BiondVax Pharmaceuticals Ltd. (NASDAQ: BVXV) reported today the first participant enrollment in the United States in a Phase 2 clinical trial of the company’s universal flu vaccine candidate, M-001. The trial is sponsored by the US National Institute of Allergy and Infectious Diseases (NIAID), part of the National Institutes of Health (NIH). Conducted under an FDA Investigational New Drug (IND), the trial marks M-001’s clinical debut in the United States.

 Initially developed in Professor Ruth Arnon‘s lab at the Weizmann Institute of Science in Israel, M-001 is comprised of nine epitopes common to influenza virus strains including both influenza Type A and B. In six completed clinical trials in Israel and Europe (two Phase 1/2 and four Phase 2), BiondVax’s universal flu vaccine candidate has been shown to be safe, well-tolerated, and immunogenic to a broad range of influenza strains.

As previously announced, a pivotal clinical efficacy Phase 3 trial is planned in Europe later this year. Co-funded by the European Union’s European Investment Bank (EIB), the trial will enroll 9,630 participants aged 50 years and older across four to six countries over a period of two flu seasons.

Dr. Ron Babecoff, BiondVax’s CEO, commented, “We are honored to be merging the world-renowned clinical and biomedical expertise of NIAID-supported researchers with BiondVax’s universal flu vaccine development efforts. We are pleased to participate in NIAID’s focus on development of novel flu vaccines to improve protection against current strains and protect against emerging seasonal and pandemic threats.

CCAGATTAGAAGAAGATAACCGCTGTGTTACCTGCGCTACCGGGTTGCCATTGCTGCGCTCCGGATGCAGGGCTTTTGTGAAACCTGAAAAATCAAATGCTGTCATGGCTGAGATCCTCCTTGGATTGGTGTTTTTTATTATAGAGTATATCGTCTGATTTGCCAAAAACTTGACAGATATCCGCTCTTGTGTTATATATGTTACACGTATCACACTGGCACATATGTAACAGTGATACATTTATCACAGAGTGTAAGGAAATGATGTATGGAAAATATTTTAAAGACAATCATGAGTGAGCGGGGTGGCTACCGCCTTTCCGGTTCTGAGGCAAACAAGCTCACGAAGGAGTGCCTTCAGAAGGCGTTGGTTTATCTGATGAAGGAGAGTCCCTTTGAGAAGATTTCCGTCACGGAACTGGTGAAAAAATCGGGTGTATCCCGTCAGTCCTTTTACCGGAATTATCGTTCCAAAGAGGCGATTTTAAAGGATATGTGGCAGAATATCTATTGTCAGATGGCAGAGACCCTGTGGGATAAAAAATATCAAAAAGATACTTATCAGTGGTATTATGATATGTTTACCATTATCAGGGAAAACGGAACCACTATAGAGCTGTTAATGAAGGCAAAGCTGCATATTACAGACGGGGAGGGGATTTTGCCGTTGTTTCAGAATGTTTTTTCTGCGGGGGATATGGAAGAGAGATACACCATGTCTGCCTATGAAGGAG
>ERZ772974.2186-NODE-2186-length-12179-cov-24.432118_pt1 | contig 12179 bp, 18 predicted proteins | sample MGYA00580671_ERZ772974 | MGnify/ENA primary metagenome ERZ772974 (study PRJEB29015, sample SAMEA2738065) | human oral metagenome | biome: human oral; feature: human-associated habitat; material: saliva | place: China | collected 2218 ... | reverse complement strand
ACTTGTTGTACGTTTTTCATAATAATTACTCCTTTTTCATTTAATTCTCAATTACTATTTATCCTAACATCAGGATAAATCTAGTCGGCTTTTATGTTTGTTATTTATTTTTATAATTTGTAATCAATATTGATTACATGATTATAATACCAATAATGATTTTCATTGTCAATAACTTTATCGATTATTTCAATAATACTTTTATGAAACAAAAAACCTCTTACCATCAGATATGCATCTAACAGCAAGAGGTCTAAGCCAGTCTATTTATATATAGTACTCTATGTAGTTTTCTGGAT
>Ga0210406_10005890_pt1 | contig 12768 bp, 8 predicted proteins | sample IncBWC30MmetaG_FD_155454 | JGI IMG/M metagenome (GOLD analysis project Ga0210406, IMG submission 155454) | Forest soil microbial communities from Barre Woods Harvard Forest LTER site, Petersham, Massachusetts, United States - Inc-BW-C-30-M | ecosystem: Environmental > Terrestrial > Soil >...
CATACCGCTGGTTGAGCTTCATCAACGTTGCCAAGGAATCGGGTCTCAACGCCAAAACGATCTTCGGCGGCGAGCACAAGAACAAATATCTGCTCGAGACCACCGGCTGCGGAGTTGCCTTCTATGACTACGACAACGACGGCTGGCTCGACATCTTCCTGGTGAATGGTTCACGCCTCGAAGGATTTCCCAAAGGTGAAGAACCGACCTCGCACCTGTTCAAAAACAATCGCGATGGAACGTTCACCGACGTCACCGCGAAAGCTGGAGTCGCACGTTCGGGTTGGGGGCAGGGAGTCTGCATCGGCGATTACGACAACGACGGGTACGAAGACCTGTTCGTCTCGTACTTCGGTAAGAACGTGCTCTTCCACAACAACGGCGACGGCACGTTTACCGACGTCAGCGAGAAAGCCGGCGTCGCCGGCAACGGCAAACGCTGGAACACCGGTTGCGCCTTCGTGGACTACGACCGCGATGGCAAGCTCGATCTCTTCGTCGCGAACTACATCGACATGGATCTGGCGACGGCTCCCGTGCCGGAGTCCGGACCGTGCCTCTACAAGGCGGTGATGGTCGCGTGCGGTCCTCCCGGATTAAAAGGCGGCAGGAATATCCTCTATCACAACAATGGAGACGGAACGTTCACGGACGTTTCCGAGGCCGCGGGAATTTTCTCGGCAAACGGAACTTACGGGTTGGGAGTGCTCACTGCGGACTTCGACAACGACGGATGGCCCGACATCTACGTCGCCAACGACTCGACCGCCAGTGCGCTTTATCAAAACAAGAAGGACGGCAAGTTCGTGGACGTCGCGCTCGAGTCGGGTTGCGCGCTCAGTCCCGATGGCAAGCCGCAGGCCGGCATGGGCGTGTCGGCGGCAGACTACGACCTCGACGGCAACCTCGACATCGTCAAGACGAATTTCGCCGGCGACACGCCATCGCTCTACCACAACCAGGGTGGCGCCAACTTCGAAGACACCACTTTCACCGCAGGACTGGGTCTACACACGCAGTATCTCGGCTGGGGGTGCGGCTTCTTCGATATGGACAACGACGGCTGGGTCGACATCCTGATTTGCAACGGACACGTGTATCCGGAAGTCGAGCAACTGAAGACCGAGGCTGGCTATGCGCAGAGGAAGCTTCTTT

The NIAID-sponsored study, titled “A Phase II, Double-Blind, Multicenter, Randomized, Placebo-Controlled Trial to Assess the Safety, Reactogenicity and Immunogenicity of Two Doses of Multimeric-001 (M-001) Followed by Seasonal Quadrivalent Influenza Vaccine” is being conducted at three sites (University of Iowa, Cincinnati Children’s Hospital Medical Center in Ohio, and Baylor College of Medicine in Houston, Texas), with laboratory support by St. Louis University in St. Louis, Missouri. These sites are part of the NIAID-funded network of Vaccine and Treatment Evaluation Units (VTEUs).

A total of 120 participants aged 18 to 49 years will be randomly assigned to receive either two doses of M-001  or two doses of a placebo, with the doses spaced several weeks apart. A few months following the second injection, all participants will receive a currently marketed unadjuvanted quadrivalent seasonal influenza vaccine. Safety and immunogenicity will be assessed and compared between the groups receiving M-001 and placebo.